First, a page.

What do you do with a husband who says that the cakes you’re baking for your new business are “fundamentally poor owing to a lack of imagination in their creator”? Well, if you’re Lizzie Prain, 53-year-old heroine of Natalie Young’s new book, you whack him across the back of the head with a spade, axe him up, butcher his body, and then eat it in various recipes.
Lizzie and Jacob’s thirtyish years of marriage hadn’t been right for a long time. She thought he didn’t listen and had no feelings. He had been depressed for a long time. Both had tried to leave each other, but hadn’t been able to follow it through. Even his suicide attempt was a half-hearted act doomed to failure. The two had met while she was at art school and he was a sculptor laid up with a broken leg who needed a hand around the home. They had drifted into marriage, and then, with their inability to have children and loss of both of their jobs their marriage had lost its path.
Season to Taste or How to Eat Your Husband marries horrific scenes of butchery with calm domestic recipes and jigsaw pieces of disappointed marriage. Young writes very well, but Lizzie and Jacob remain half-formed as characters, Lizzie as pale and imprecise as her frizzy halo of hair, and Jacob even more elusive.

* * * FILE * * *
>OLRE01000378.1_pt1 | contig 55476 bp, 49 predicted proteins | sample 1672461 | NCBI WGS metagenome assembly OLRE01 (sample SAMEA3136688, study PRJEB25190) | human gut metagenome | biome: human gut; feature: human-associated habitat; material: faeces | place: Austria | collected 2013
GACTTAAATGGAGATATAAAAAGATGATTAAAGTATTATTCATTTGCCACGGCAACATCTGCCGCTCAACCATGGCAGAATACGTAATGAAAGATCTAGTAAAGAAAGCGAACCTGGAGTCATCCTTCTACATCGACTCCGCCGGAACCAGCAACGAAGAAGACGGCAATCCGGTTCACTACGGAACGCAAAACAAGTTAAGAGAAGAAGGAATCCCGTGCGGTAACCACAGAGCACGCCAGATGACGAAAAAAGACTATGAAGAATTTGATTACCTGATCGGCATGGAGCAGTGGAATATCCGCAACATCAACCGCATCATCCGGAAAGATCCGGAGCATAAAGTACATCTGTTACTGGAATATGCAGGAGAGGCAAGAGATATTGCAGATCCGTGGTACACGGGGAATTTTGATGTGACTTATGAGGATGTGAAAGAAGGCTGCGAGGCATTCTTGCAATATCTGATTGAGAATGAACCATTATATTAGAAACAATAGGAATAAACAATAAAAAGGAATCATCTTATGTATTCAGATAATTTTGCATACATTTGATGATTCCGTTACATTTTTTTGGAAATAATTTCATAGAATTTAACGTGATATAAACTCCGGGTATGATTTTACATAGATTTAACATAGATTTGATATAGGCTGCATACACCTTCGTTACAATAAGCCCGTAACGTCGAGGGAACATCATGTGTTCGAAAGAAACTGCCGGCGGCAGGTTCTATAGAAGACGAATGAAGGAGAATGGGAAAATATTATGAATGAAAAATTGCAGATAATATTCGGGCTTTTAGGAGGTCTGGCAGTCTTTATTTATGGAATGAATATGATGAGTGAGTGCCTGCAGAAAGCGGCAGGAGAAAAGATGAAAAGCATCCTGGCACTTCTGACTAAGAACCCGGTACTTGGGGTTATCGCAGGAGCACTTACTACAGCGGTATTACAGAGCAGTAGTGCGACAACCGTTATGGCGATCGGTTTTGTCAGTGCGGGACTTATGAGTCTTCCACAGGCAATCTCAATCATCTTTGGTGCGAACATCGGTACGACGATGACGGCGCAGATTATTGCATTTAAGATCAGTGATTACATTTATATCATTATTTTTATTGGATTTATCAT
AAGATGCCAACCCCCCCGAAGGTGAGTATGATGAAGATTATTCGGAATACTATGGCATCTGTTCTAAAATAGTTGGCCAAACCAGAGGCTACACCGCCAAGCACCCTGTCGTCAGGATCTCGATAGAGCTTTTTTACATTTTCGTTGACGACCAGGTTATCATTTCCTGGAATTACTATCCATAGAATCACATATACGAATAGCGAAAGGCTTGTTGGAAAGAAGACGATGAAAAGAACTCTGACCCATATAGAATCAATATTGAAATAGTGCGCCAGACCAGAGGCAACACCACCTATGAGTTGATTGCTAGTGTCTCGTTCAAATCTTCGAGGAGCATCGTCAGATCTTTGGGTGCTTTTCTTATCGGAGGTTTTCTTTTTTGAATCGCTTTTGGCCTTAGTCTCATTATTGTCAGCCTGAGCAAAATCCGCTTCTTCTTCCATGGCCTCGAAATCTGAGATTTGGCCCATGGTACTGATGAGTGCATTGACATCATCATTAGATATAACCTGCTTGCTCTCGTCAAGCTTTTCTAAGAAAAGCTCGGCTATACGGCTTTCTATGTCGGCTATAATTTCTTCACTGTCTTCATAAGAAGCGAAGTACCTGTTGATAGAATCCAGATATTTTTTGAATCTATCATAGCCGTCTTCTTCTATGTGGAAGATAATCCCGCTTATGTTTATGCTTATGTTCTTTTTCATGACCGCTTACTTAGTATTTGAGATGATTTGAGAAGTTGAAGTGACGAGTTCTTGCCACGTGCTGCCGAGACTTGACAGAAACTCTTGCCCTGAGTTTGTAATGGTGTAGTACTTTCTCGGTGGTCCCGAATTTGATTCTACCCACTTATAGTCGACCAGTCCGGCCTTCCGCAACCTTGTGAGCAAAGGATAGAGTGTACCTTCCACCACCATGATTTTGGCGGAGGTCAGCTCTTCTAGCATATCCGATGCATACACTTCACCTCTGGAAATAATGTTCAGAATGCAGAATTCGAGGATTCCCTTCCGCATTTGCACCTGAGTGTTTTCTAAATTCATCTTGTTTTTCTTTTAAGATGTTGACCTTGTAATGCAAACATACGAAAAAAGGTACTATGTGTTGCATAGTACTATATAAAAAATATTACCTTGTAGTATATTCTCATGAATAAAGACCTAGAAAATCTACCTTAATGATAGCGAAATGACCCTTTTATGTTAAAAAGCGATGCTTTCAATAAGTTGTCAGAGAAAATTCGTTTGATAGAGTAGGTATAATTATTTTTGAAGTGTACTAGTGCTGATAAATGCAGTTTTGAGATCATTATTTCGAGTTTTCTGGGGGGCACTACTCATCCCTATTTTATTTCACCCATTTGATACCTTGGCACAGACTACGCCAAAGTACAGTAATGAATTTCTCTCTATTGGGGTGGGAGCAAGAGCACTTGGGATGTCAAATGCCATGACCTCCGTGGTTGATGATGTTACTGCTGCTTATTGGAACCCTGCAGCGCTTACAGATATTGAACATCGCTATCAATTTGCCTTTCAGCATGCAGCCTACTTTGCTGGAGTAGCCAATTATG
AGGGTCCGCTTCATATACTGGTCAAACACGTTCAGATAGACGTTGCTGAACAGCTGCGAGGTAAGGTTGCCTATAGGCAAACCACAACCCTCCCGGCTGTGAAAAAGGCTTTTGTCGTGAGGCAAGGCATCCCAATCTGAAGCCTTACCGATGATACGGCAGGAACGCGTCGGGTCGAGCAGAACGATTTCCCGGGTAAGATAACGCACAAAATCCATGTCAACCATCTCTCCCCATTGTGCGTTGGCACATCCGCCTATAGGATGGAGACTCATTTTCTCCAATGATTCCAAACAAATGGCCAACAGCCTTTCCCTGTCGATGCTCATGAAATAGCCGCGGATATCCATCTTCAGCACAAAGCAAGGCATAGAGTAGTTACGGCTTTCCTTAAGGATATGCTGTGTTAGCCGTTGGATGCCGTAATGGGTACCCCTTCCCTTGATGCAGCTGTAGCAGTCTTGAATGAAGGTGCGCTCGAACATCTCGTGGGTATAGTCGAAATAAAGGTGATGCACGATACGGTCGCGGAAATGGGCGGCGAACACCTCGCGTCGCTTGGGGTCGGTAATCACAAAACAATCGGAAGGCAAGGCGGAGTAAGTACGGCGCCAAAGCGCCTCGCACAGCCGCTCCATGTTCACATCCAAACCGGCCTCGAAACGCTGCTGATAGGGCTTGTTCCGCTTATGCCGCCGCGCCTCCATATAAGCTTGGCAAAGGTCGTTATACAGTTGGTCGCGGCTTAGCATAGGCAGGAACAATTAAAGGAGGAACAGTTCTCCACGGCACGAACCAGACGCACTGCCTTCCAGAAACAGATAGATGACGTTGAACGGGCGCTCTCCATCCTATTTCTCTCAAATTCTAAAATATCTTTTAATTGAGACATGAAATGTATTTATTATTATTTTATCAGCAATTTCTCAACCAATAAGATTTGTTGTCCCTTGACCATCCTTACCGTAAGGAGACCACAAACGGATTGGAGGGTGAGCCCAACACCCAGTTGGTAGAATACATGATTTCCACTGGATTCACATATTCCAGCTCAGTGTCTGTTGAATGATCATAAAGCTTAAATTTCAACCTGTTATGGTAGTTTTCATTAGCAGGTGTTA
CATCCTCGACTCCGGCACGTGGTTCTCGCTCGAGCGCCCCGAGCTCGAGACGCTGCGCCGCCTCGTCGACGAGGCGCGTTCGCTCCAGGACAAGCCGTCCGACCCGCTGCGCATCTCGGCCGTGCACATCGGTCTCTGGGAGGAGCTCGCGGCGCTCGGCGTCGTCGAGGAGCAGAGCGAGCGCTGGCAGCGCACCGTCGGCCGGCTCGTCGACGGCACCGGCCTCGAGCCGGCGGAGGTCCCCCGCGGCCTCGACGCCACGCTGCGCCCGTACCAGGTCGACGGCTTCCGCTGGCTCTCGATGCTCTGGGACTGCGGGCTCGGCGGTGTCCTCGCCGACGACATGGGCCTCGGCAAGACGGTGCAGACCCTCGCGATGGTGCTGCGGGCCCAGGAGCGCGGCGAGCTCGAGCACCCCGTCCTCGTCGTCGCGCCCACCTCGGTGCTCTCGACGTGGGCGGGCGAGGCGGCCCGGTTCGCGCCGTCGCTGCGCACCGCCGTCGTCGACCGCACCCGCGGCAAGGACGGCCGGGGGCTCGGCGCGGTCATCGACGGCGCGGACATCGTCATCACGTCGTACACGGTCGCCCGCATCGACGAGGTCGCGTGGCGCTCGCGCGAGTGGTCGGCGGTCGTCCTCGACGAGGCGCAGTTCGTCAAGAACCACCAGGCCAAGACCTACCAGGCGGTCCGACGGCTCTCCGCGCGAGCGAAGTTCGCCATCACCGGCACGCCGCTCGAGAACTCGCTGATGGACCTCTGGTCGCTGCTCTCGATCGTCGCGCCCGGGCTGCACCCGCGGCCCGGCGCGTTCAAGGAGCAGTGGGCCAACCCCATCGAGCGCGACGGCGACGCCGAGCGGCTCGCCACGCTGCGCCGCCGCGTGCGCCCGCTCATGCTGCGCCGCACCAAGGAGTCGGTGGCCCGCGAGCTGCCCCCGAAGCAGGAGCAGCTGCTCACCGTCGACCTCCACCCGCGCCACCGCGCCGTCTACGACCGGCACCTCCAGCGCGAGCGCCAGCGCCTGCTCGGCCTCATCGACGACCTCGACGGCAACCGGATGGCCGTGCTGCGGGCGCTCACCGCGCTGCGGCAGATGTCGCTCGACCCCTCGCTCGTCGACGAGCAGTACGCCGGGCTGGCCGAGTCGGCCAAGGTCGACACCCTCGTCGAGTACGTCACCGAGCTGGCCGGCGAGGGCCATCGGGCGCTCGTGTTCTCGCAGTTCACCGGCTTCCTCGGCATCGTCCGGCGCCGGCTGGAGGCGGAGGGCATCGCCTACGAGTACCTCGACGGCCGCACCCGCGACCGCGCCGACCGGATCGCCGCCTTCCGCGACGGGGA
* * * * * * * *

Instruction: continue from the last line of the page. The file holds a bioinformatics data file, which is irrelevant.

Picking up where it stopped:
The idea of cannibalism in literature is not original per se – the theme has recurred through history, from Shakespeare’s Titus Andronicus and Dante’s Inferno through Evelyn Waugh’s Black Mischief and Thomas Harris’s Hannibal series. It is similarly used on a regular basis in the movie industry: Peter Greenaway’s The Cook, The Thief, His Wife & Her Lover; Jean-Pierre Jeunet and Marc Caro’s Delicatessen among others. But what is unusual is the packaging of the grotesque with a brisk list of practical instructions and a fragrance of bouquet garni lingering in the air.
The scenes of hacking the body, preparing it and consuming it turned this reviewer’s stomach. What was far more interesting was the story of a defeated marriage told in fragments. The flashbacks to Lizzie’s childhood are intriguing, and more of them would have added colour to her personality. The interpolation of first-person accounts from the point of view of Lizzie’s neighbour’s son Tom are chronologically ahead of the rest of the story and a little incongruous.
Still, for those with a strong stomach, there is a convincing portrait of suburban disappointment hidden in the gruesome wrapper.
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